• Increased sales

• Became "part of the customers' organization"

• Doubled inventory turns

• Improved customer service to 98%+

• Reduced lead times and improved costs

 

Since then, I’ve partnered with several clients to achieve these types of results.  Over time, several keys to success emerged: 1) People.  2) Partnerships.  3) Process 4) Provider

 

1. The first key to success is people

The right people are your #1 asset. First, senior leadership can make or break any collaborative program.  As with any substantial undertaking that crosses functional lines, senior leadership must provide commitment and support, have a high level understanding of the value that can be achieved through the program and be able to explain the whys. Thus, the key resources’ individual goals are tied to the big picture and tools and support are provided. For example, in every customer program, there is some sort of upfront cost, inventory investment, resource investment, etc. (even if it provides a 20:1 return, an upfront investment / process change can be a hurdle); thus, if support doesn’t exist, the program would never get off the ground. 

 

Second, the right planner is critical. I discovered this the hard way a while back.  After putting the wrong person in the role, I quickly discovered the importance of finding the right person with the right skillsets for the position. This position requires a delicate balance of analytical skills, customer service skills, communication skills (as planners are always at the center of competing priorities), logistics skills, and financial skills. 

 

2. The second key to success is partnerships

This is back to point #1 - the right people; however, this is in terms of the right people and partnerships with customers and suppliers. The definition of a partnership is simple - 'win-win'. To create a successful collaborative program, it requires a close partnership with your customer. The ingredients for a successful partnership are trust, the ability to find and create win-win ideas, a focus on collaboration in terms of customer demand, goal setting and metrics scorecard reviews. The same holds true for your suppliers. View your customers and your suppliers as an extension of your company and supply chain. With a partnership, you should be able to turn 1 + 1 into 5, meaning your returns will be exponential over what you will achieve on your own.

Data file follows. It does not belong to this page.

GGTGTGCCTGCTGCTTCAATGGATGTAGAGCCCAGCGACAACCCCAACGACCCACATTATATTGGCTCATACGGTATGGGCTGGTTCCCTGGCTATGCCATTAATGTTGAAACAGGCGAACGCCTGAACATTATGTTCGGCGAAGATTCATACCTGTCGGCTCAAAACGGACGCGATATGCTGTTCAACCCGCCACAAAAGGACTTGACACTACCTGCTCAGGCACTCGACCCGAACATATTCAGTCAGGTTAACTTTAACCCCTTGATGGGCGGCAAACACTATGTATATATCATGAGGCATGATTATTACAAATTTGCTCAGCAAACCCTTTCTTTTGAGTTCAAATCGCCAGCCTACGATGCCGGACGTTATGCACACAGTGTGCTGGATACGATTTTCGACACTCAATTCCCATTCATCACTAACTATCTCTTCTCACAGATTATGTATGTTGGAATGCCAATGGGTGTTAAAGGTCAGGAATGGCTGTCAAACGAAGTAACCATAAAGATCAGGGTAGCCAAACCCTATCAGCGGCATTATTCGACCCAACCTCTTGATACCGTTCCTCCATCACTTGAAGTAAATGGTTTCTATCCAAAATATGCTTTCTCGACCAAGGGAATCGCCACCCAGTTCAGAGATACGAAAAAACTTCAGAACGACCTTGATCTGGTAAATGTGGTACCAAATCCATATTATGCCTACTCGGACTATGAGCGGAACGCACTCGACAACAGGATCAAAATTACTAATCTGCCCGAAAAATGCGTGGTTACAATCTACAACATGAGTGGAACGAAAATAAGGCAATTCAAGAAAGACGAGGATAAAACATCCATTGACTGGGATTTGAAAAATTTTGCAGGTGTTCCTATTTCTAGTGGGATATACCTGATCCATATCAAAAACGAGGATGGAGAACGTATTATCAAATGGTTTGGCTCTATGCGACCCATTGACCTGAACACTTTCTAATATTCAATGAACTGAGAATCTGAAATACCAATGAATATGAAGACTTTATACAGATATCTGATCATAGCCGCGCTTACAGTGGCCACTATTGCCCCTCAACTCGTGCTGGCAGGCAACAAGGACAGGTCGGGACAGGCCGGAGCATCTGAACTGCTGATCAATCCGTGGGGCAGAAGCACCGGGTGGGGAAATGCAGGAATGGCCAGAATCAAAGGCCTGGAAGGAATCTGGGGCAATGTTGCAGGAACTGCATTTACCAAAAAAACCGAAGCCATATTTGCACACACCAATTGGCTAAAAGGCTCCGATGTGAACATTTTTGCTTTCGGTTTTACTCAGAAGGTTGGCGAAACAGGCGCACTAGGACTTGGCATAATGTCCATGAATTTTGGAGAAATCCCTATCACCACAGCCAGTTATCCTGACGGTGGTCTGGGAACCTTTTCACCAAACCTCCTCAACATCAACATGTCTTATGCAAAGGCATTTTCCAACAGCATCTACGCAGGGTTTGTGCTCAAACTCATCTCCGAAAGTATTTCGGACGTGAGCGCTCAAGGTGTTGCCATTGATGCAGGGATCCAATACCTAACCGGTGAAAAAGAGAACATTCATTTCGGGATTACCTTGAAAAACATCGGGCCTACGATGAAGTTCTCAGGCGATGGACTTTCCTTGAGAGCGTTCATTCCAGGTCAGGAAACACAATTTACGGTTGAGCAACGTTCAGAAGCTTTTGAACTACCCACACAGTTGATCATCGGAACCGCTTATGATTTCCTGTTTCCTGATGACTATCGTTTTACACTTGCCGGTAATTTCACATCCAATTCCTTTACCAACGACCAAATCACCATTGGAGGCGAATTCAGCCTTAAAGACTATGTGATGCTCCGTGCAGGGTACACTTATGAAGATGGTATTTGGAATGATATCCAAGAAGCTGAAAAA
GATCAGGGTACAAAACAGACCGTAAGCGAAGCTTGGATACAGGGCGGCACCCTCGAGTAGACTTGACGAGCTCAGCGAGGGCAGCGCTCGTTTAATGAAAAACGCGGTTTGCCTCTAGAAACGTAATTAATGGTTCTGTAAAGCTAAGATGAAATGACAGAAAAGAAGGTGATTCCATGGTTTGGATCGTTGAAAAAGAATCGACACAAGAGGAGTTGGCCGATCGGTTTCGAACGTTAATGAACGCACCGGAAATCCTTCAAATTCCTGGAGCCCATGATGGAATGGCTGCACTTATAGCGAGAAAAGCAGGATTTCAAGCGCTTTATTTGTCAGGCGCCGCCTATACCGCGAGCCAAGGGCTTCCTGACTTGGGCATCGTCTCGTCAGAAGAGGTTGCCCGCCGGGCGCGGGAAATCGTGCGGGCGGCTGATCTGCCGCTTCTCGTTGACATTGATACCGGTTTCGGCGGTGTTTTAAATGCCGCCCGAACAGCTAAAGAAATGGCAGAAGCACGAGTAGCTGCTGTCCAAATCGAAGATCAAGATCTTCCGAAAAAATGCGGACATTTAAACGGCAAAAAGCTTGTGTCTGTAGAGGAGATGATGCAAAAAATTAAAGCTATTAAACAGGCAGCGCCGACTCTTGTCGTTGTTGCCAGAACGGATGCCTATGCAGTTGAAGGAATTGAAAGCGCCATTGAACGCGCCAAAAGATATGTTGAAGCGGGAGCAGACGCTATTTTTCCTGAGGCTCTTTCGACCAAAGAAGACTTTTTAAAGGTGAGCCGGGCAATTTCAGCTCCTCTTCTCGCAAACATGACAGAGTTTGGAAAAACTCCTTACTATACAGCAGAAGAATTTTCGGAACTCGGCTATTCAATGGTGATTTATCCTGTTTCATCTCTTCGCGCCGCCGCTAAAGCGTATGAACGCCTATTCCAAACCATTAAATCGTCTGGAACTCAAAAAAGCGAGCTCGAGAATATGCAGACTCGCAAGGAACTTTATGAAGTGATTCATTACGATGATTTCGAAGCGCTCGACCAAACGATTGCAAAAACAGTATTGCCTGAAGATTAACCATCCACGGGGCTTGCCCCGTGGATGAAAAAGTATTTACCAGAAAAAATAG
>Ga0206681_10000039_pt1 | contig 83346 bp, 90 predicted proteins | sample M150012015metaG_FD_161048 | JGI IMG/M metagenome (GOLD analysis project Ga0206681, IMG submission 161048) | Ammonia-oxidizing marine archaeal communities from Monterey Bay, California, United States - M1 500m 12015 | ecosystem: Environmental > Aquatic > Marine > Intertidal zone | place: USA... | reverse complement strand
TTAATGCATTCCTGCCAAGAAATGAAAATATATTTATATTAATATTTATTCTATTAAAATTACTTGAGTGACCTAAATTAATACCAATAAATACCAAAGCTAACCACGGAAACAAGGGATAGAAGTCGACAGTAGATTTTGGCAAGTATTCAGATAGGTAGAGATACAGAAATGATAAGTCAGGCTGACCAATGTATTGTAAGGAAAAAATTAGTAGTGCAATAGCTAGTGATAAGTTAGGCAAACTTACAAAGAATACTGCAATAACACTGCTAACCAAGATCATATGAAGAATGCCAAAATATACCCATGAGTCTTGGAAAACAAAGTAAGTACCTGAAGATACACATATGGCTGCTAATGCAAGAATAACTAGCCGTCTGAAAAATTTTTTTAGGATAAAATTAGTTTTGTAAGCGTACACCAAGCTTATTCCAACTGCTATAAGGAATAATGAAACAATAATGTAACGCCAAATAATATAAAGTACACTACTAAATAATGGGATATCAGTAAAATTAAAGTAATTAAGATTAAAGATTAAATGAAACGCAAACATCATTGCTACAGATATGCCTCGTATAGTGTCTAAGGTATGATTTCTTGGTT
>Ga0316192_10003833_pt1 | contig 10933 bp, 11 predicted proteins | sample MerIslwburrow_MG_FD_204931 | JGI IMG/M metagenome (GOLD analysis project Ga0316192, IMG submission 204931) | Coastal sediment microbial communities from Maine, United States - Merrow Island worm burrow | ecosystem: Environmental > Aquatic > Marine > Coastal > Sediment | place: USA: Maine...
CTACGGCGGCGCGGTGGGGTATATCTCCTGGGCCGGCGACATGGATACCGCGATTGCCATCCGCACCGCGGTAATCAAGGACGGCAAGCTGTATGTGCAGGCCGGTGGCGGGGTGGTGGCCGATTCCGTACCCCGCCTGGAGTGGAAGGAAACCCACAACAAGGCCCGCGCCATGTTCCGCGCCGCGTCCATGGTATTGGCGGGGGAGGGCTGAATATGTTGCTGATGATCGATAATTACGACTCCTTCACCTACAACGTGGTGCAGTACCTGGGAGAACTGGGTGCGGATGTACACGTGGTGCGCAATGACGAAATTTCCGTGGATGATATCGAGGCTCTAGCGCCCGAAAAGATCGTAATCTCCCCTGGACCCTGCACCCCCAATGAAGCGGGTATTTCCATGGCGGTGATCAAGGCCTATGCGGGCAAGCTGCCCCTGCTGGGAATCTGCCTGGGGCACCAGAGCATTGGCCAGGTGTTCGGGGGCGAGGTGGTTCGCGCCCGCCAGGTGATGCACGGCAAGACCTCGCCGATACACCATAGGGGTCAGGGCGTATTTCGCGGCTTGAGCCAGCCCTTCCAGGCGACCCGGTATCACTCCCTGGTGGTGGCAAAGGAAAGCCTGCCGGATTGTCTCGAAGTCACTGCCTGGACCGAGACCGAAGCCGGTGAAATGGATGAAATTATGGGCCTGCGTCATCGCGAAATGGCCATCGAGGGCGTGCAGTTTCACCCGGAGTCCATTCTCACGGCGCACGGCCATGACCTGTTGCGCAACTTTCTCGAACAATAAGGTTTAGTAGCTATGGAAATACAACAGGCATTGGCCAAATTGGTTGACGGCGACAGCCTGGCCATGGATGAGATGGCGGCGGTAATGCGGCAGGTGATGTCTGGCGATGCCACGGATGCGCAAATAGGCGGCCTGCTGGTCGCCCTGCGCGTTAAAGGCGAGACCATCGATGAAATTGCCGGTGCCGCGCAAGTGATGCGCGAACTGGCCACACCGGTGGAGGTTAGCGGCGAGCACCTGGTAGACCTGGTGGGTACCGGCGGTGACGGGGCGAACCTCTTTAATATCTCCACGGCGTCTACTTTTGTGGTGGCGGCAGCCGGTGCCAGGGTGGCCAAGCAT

3. The third key to success is process

To ensure flawless execution and customer service, process is king. Rigorously following the traditional plan, do, check, act model can yield significant results. It has been shown that although the majority of people spend the majority of their time on the "do" of plan, do, check, act model, the successful implementers spend a very small portion of time (10%) on "doing," Instead, it is plan (70%), do (10%), check (15%), and act (5%). As this implies, follow-up/ audit is also essential for success - it is how metrics review, best practices and continual improvement is built into the process.

 

4. The fourth key to success is provider

Last but not least, the software tools and provider supports your people and process. For collaborative programs, this can include EDI (electronic data interchange), forecasting and VMI software tools. For example, I discovered that after utilizing multiple software suppliers and discovering the keys to success through trials and tribulations, it is apparent that bells and whistles do not = success. Instead, what really matters is the following: 1) a partnership approach, 2) the right combination of functionality, flexibility and cost and 3) forecast features.